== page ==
certificate authority (CA)

A certificate authority (CA) is a trusted entity that issues electronic documents that verify a digital entity’s identity on the Internet. The electronic documents, which are called digital certificates, are an essential part of secure communication and play an important part in the public key infrastructure (PKI). Certificates typically include the owner's public key, the expiration date of the certificate, the owner's name and other information about the public key owner. Operating systems (OSes) and browsers maintain lists of trusted CA root certificates to verify certificates that a CA has issued and signed.

Although any entity that wants to issue digital certificates for secure communications can potentially become their own certificate authority, most e-commerce websites use certificates issued by commercial CAs. Typically, the longer the CA has been operational, the more browsers and devices will trust the certificates a CA issues.  Ideally, certificates are backwards compatibile with older browsers and operating systems, a concept known as ubiquity.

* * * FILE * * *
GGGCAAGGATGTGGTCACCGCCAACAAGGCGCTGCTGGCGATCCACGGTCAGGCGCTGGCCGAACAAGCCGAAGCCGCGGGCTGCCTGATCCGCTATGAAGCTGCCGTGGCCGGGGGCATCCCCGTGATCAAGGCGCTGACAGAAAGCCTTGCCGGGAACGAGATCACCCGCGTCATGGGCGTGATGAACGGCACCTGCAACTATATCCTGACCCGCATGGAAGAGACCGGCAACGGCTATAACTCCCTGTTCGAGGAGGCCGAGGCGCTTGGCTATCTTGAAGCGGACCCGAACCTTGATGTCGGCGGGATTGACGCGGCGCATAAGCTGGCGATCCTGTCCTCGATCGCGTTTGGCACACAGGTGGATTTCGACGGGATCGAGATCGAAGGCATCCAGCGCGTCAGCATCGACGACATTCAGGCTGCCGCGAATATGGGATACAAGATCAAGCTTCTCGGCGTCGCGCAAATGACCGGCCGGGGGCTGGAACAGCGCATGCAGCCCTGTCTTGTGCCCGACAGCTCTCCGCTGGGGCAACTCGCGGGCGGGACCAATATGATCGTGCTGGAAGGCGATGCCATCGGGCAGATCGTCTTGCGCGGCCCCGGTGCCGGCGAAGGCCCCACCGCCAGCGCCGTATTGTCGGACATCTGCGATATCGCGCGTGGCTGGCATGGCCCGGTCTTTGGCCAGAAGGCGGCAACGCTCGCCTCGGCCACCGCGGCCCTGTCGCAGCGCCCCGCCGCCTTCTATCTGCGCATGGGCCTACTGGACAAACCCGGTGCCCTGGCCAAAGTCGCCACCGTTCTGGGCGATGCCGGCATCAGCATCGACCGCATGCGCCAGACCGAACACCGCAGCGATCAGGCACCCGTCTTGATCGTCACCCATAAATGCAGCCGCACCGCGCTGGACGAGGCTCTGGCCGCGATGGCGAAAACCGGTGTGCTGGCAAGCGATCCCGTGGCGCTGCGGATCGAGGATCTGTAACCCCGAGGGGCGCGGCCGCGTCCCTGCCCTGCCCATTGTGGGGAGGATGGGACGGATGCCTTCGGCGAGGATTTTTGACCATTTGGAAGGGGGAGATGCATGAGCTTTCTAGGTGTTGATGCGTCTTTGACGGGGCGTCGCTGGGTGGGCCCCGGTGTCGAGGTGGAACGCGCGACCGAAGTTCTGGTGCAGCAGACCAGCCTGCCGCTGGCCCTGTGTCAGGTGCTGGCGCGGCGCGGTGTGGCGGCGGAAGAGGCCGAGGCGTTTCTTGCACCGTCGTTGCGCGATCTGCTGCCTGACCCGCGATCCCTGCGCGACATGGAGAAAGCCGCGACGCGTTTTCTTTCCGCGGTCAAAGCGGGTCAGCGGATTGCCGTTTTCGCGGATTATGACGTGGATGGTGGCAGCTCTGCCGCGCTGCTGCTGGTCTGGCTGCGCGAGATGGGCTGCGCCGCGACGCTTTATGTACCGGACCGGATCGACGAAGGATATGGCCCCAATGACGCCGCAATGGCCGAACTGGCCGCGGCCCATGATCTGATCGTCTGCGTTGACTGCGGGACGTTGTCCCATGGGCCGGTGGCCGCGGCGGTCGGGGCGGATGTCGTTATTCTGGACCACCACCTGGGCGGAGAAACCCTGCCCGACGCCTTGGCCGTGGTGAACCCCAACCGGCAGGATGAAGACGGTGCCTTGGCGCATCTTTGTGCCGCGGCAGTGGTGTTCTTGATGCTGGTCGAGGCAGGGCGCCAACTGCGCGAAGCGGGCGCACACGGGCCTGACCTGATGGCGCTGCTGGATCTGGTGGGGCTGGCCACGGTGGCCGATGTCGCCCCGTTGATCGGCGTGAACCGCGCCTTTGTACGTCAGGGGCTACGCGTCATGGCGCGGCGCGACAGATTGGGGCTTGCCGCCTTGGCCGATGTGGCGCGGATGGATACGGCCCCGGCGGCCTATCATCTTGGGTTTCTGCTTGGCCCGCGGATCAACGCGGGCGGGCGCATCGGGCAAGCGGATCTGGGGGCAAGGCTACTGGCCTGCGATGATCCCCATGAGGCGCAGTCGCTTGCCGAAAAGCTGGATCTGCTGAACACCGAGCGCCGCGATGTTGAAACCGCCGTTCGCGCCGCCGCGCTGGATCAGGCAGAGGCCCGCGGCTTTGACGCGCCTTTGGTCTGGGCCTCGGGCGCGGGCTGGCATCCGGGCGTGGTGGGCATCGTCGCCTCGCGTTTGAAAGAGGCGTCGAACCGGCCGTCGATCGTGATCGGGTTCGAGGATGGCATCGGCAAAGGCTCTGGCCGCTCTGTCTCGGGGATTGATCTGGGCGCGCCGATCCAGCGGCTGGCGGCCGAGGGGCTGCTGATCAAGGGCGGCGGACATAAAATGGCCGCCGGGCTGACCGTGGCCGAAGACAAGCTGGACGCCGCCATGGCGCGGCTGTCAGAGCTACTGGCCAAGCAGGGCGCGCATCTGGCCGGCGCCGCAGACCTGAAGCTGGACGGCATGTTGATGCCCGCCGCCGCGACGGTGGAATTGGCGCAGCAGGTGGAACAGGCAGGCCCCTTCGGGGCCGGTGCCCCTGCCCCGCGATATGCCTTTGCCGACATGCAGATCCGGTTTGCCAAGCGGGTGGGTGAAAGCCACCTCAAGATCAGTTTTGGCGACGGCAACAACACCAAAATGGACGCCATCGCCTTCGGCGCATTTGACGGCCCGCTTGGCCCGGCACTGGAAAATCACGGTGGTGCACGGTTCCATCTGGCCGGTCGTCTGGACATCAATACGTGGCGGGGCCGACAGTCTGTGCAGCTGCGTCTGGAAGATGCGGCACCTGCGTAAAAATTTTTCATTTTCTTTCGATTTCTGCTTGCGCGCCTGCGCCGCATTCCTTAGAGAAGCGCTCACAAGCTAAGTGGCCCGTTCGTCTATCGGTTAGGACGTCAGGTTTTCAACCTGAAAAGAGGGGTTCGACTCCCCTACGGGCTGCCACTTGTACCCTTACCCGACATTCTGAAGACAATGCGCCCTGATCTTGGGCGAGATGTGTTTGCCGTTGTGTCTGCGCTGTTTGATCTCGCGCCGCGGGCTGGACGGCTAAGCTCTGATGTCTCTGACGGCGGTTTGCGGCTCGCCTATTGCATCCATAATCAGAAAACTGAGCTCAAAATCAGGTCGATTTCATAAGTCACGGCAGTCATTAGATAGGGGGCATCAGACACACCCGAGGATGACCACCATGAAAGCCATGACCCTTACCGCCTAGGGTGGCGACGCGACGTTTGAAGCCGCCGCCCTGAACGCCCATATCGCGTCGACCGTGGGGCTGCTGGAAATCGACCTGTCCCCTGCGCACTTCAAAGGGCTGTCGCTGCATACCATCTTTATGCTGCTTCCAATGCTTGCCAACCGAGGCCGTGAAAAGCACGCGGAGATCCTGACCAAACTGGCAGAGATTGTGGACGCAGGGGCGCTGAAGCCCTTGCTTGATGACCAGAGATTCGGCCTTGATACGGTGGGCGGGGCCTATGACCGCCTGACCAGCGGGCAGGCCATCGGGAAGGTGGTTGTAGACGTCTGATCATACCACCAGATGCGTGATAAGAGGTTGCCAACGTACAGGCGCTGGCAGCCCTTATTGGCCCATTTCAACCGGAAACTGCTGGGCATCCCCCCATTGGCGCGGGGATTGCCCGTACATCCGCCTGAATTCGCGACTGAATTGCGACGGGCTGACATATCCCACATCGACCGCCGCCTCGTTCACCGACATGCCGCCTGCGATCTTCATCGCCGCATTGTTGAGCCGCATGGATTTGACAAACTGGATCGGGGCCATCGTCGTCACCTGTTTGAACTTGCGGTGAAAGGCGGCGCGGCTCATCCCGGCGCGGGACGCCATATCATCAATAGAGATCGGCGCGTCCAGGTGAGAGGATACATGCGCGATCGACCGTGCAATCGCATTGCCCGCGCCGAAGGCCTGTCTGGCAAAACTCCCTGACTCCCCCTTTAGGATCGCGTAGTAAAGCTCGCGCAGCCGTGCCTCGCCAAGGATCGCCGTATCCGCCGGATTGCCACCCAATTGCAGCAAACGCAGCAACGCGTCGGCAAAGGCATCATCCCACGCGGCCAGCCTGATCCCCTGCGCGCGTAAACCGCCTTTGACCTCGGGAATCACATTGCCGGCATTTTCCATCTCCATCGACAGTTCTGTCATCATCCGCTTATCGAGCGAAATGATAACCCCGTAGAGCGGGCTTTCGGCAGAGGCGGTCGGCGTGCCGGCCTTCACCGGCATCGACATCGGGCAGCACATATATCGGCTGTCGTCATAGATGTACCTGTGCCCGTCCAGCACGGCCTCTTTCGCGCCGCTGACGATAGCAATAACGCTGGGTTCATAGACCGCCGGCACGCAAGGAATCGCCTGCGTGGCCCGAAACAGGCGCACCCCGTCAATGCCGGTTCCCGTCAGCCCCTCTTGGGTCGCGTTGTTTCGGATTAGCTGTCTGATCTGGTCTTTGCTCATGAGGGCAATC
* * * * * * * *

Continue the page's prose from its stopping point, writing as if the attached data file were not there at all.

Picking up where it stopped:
Protocols that rely on certificate chain verification -- such as VPN and SSL/TLS -- are vulnerable to a number of dangerous attacks, including SSL man-in-the-middle attacks. Recently, trust in CAs has been shaken due to abuse of fraudulent certificates. Hackers have broken into various CA networks -- DigiNotar and Comodo, for example -- and signed bogus digital certificates in the names of trusted sites such as Twitter and Microsoft. In response, DigiCert became the first certificate authority to implement certificate transparency, an initiative intended to make it possible for a certificate to be issued for a domain without the domain owner's knowledge.

Please note: CA also stands for conditional access, a term used in DTV.

This was last updated in June 2007

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Will certificate transparency help prevent bogus certificates from circulating?

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